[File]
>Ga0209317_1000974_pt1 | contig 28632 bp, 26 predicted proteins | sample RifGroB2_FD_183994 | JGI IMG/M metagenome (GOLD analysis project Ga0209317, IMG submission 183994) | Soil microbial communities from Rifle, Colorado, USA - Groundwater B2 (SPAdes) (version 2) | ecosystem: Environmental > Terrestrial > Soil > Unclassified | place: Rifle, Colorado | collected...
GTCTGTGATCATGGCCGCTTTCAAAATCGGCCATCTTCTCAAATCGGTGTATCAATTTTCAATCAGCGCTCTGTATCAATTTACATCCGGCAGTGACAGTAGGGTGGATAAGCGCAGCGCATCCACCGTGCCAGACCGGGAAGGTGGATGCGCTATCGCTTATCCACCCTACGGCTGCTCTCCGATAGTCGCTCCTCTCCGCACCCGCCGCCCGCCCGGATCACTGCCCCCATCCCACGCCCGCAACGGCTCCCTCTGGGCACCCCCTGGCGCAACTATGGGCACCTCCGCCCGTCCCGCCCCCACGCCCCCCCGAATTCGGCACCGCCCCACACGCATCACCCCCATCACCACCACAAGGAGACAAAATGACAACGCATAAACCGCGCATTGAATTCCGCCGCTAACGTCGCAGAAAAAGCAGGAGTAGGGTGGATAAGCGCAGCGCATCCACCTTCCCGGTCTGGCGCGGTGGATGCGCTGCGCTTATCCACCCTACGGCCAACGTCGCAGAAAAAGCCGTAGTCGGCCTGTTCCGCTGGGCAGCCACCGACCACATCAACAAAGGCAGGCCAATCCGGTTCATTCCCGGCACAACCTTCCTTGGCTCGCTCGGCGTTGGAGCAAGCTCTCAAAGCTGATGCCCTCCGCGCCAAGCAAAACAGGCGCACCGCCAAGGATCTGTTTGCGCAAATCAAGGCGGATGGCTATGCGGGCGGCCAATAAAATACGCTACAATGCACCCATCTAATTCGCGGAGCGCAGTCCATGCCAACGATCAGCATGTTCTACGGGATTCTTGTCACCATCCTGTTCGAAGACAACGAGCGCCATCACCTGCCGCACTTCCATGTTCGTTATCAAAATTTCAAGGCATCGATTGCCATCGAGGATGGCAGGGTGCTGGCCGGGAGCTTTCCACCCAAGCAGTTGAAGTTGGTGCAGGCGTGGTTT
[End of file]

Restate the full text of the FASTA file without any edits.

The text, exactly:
>Ga0209317_1000974_pt1 | contig 28632 bp, 26 predicted proteins | sample RifGroB2_FD_183994 | JGI IMG/M metagenome (GOLD analysis project Ga0209317, IMG submission 183994) | Soil microbial communities from Rifle, Colorado, USA - Groundwater B2 (SPAdes) (version 2) | ecosystem: Environmental > Terrestrial > Soil > Unclassified | place: Rifle, Colorado | collected...
GTCTGTGATCATGGCCGCTTTCAAAATCGGCCATCTTCTCAAATCGGTGTATCAATTTTCAATCAGCGCTCTGTATCAATTTACATCCGGCAGTGACAGTAGGGTGGATAAGCGCAGCGCATCCACCGTGCCAGACCGGGAAGGTGGATGCGCTATCGCTTATCCACCCTACGGCTGCTCTCCGATAGTCGCTCCTCTCCGCACCCGCCGCCCGCCCGGATCACTGCCCCCATCCCACGCCCGCAACGGCTCCCTCTGGGCACCCCCTGGCGCAACTATGGGCACCTCCGCCCGTCCCGCCCCCACGCCCCCCCGAATTCGGCACCGCCCCACACGCATCACCCCCATCACCACCACAAGGAGACAAAATGACAACGCATAAACCGCGCATTGAATTCCGCCGCTAACGTCGCAGAAAAAGCAGGAGTAGGGTGGATAAGCGCAGCGCATCCACCTTCCCGGTCTGGCGCGGTGGATGCGCTGCGCTTATCCACCCTACGGCCAACGTCGCAGAAAAAGCCGTAGTCGGCCTGTTCCGCTGGGCAGCCACCGACCACATCAACAAAGGCAGGCCAATCCGGTTCATTCCCGGCACAACCTTCCTTGGCTCGCTCGGCGTTGGAGCAAGCTCTCAAAGCTGATGCCCTCCGCGCCAAGCAAAACAGGCGCACCGCCAAGGATCTGTTTGCGCAAATCAAGGCGGATGGCTATGCGGGCGGCCAATAAAATACGCTACAATGCACCCATCTAATTCGCGGAGCGCAGTCCATGCCAACGATCAGCATGTTCTACGGGATTCTTGTCACCATCCTGTTCGAAGACAACGAGCGCCATCACCTGCCGCACTTCCATGTTCGTTATCAAAATTTCAAGGCATCGATTGCCATCGAGGATGGCAGGGTGCTGGCCGGGAGCTTTCCACCCAAGCAGTTGAAGTTGGTGCAGGCGTGGTTT